The ANC for years had been completely integrated with the South African Communist Party, and generally espoused Marxist rhetoric.
"By then our fear was not so much for Afrikaner survival but for Western democratic values," says Mr. Viljoen.
The collapse of Soviet-aligned communism at the end of the decade was regarded by many in the strongly Calvinist government literally as a godsend. Not only did it strengthen the hand of international capitalism, but it severely undermined the ANC's financial and moral support from the East.
National Party hopes remained frustrated, though, as Mr. Botha, weakened by a stroke in early 1989, seemed to have become politically dysfunctional, although his irascible grip on power was as strong as ever.
In July, with the country still wracked by political uprisings, tightening of sanctions and the decline of the economy, the jailed ANC leader made his move, asking to meet with the president.
He would endeavor, he told Mr. Botha, to persuade his organization to give up its guerrilla struggle and negotiate in a spirit of compromise, but only if the government committed itself to negotiate for a nonracial, unitary state with a government elected by majority vote.
Of course, as a prerequisite to any negotiations, he and other jailed leaders would have to be released and the restrictions lifted from banned organizations, such as his own ANC.
A peaceful and lasting solution could only be achieved, he wrote in a lengthy memorandum presented to Mr. Botha, "with the ANC and government working closely together to lay the foundations for a new era in our country."
Months went by without response from the government. Then, when it seemed the initiative would founder, the simmering frustrations in the National Party erupted, forcing Mr. Botha into retirement and hoisting Mr. de Klerk to the presidency.
Former Education Minister Stoffel van der Merwe believes that Mr. Botha was temperamentally unable to release Mr. Mandela. Had something not happened to break the logjam, he says, "we might have limped along, deeper into the pit of disaster."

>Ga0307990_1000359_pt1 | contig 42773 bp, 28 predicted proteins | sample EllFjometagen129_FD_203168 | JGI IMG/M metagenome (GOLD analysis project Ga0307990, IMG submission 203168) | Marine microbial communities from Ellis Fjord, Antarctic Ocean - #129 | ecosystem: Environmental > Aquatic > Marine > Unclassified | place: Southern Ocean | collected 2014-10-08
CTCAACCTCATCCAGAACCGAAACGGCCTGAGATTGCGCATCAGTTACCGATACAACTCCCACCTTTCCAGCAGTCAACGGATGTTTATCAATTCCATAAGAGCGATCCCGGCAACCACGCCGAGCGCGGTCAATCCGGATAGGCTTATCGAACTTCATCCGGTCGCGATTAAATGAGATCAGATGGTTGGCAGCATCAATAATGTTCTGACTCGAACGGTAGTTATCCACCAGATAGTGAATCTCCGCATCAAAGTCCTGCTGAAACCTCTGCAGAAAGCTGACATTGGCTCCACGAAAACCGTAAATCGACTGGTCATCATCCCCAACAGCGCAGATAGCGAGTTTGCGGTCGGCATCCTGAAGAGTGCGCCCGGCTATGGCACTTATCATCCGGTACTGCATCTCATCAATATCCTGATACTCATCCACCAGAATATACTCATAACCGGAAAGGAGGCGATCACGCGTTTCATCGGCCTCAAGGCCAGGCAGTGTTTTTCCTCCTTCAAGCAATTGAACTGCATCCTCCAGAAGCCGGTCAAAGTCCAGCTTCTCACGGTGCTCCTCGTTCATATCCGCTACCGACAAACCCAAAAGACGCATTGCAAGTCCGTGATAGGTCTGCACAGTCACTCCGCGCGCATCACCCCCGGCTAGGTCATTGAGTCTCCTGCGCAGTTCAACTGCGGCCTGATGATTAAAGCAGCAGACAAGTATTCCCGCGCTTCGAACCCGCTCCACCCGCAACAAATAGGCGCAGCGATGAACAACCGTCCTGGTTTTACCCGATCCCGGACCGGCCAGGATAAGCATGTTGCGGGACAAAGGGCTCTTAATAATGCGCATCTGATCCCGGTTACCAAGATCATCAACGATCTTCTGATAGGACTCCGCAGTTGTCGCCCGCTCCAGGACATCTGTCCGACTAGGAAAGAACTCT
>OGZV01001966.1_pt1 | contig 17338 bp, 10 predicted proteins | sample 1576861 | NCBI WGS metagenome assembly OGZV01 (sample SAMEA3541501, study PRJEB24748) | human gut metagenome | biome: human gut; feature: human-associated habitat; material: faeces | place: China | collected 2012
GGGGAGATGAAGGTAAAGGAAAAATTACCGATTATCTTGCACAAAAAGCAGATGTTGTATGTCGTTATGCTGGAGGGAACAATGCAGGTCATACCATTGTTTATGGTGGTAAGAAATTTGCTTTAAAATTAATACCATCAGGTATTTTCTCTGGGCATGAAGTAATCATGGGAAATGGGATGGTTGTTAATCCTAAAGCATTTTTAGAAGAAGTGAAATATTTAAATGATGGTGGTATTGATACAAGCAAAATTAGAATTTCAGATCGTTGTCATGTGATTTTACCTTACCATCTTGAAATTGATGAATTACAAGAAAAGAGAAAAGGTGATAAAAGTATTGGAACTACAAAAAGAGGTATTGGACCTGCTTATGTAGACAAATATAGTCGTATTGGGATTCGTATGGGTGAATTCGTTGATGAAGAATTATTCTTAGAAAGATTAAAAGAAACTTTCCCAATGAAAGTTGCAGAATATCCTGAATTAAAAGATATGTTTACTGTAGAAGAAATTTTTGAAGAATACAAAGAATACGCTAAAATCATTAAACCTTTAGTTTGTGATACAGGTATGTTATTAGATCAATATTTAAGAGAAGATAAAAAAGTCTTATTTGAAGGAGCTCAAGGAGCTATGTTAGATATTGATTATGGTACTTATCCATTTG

Keenly aware of the need for bold action, Mr. de Klerk wasted no time in getting his party behind him for what he knew would be the most perilous gamble of its 40-odd years in power.
One of his first acts as president was to release in October 1989 all of Mr. Mandela's fellow long-term prisoners. Then he held the first of several meetings with the ANC leader himself, to let him know that the deal was on, and to prepare the aged leader for his release and other events that were to make world history.
Certainly the two protagonists then had no clear picture of how those early moves would turn out. But there is little doubt they shared many of the same ideals.
The National Party had hoped that it could negotiate a constitution with strong protections for racial minorities -- in other words, the whites.
That wish was swept aside in the four years of negotiation, but so too were many of the white Nationalists' racial fears and prejudices. The party is no longer for whites only, and in fact depends heavily on the strong support of mixed-race South Africans.
No, the new governmental arrangement is not all that the white Nationalists hoped for. But all the fundamentals are there. On Feb. 6, 1990, just five days before Mr. Mandela's release, Mr. Viljoen, then still constitutional affairs minister, who had himself met confidentially with Mr. Mandela, told journalists he expected blacks would have full political rights within five years. He also predicted the demise of his own party's rule.
"In 10 years time we won't have a single party in government. I would imagine we would have a coalition of some kind," he said. The National Party, though, he said, would continue to play "a meaningful future role."
Peter Honey is a Johannesburg-based journalist and political analyst. He is a former Southern Africa and Washington
correspondent of The Baltimore Sun.